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We asked, you answered: Your 50 favorite sci-fi and fantasy books of the past decade

Deborah Lee for NPR

The question at the heart of science fiction and fantasy is "what if?" What if gods were real, but you could kill them? What if humans finally made it out among the stars — only to discover we're the shabby newcomers in a grand galactic alliance? What if an asteroid destroyed the East Coast in 1952 and jump-started the space race years early?

This year's summer reader poll was also shaped by a series of "what ifs" — most importantly, what if, instead of looking at the entire history of the field the way we did in our 2011 poll, we focused only on what has happened in the decade since? These past 10 years have brought seismic change to science fiction and fantasy (sometimes literally, in the case of N.K. Jemisin's Broken Earth series), and we wanted to celebrate the world-shaking rush of new voices, new perspectives, new styles and new stories. And though we limited ourselves to 50 books this time around, the result is a list that's truly stellar — as poll judge Tochi Onyebuchi put it, "Alive."

As always, a pretty extensive decision-making process went into the list, involving our fabulous panel of expert judges — but we know you eager readers want to get right to the books. So if you're inclined, follow these links to find out how we built the list (and what, sadly, didn't make it this year). Otherwise, scroll on for the list!

We've broken it up into categories to help you find the reading experience you're looking for, and you can click on these links to go directly to each category:

Worlds To Get Lost In · Words To Get Lost In · Will Take You On A Journey · Will Mess With Your Head · Will Mess With Your Heart · Will Make You Feel Good







How We Built This

Wow, you're some dedicated readers! Thanks for coming all the way down here to find out more. As I said above, we decided to limit ourselves to 50 books this year instead of our usual 100, which made winnowing down the list a particular challenge. As you may know, this poll isn't a straight-up popularity contest, though, if it were, the Broken Earth books would have crushed all comers — y'all have good taste! Instead, we take your votes (over 16,000 this year) and pare them down to about 250 semifinalists, and then during a truly epic conference call, our panel of expert judges goes through those titles, cuts some, adds some and hammers out a final curated list.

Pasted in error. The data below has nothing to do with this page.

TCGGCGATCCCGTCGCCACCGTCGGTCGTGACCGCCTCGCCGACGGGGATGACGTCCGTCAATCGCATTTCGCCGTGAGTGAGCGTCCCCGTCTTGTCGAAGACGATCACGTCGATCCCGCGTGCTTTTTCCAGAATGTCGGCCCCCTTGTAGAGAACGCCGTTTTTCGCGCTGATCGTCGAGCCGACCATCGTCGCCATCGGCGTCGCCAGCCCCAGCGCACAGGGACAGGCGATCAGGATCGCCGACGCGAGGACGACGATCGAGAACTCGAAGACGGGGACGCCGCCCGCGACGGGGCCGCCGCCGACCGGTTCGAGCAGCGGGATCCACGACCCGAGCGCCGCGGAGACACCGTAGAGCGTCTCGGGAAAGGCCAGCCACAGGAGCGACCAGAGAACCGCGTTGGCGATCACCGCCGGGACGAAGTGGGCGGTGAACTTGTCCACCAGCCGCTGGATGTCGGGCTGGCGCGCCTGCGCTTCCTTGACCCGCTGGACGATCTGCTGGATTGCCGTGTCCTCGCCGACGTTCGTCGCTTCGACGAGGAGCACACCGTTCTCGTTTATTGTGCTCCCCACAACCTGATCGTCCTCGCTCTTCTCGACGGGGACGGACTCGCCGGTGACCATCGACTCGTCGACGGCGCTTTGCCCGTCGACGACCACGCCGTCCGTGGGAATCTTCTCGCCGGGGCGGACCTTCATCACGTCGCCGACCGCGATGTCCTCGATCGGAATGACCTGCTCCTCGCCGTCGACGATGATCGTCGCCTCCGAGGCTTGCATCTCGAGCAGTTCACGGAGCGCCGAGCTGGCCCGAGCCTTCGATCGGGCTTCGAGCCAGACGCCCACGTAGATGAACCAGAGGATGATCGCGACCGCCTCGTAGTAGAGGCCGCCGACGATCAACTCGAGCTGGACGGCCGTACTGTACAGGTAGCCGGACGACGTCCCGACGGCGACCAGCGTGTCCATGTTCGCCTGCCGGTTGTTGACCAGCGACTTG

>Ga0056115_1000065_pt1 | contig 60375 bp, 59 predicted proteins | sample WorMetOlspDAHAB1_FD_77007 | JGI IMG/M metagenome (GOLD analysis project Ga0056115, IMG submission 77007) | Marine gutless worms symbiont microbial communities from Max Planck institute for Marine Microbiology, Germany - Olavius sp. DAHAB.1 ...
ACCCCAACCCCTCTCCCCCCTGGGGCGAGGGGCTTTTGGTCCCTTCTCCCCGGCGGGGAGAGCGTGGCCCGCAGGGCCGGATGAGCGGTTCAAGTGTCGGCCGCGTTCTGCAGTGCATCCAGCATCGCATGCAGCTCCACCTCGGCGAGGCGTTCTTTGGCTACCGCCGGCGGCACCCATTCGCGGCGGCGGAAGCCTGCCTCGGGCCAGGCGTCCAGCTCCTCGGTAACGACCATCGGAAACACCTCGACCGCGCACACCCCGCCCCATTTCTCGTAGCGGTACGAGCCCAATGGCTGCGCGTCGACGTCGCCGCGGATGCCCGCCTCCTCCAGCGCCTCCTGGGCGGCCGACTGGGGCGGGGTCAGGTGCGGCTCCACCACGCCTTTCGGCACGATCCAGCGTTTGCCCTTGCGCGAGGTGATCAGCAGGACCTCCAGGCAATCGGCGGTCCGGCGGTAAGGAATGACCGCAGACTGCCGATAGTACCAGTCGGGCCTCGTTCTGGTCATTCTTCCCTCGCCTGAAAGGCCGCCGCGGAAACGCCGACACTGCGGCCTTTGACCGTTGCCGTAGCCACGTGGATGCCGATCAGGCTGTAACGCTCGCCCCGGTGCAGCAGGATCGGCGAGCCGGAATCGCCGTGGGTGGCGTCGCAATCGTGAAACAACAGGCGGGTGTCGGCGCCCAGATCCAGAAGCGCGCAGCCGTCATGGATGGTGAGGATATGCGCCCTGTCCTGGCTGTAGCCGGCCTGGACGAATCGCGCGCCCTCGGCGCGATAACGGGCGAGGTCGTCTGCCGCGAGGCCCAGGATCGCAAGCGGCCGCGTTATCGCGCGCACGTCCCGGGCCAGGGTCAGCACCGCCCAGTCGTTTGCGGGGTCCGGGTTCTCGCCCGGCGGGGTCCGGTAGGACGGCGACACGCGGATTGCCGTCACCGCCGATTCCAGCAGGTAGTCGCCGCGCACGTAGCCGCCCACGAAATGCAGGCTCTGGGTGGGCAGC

What Didn't Make It — And Why

As always, there were works readers loved and voted for that didn't make our final list of 50 — it's not a favorites list if you can't argue about it, right? Sometimes, we left things out because we felt like the authors were well known enough not to need our help (farewell, The Ocean at the End of the Lane, Neil Gaiman, we hope you'll forgive us!), but mostly it happened because the books either came out before our cutoff date or already appeared on the original 2011 list. (Sorry, Brandon Sanderson! The first Mistborn book was actually on this year's list, until I looked more closely and realized it was a repeat from 2011.)

Some books didn't make it this year because we're almost positive they'll come around next year — next year being the 10th anniversary of our original 2012 YA poll, when (spoiler alert!) we're planning a similar redo. So we say "not farewell, but fare forward, voyagers" to the likes of Raybearer, Children of Blood and Bone and the Grishaverse books; if they don't show up on next year's list I'll, I don't know, I'll eat my kefta.

And this year, because we had only 50 titles to play with, we did not apply the famous Nora Roberts rule, which allows particularly beloved and prolific authors onto the list twice. So as much as it pains me, there's only one Seanan McGuire entry here, and Max Gladstone appears alongside poll judge Amal El-Mohtar for This Is How You Lose the Time War but not on his own for the excellent Craft Sequence. Which — as we said above — you should ABSOLUTELY read.

One Final Note

Usually, readers will vote at least some works by members of our judging panel onto the list, and usually, we let the judges themselves decide whether or not to include them. But this year, I put my editorial foot down — all four judges made it to the semifinals, and had we not included them, the final product would have been the less for it. So you'll find all four on the list. And we hope you enjoy going through it as much as we enjoyed putting it together!

Copyright 2021 NPR. To see more, visit https://www.npr.org.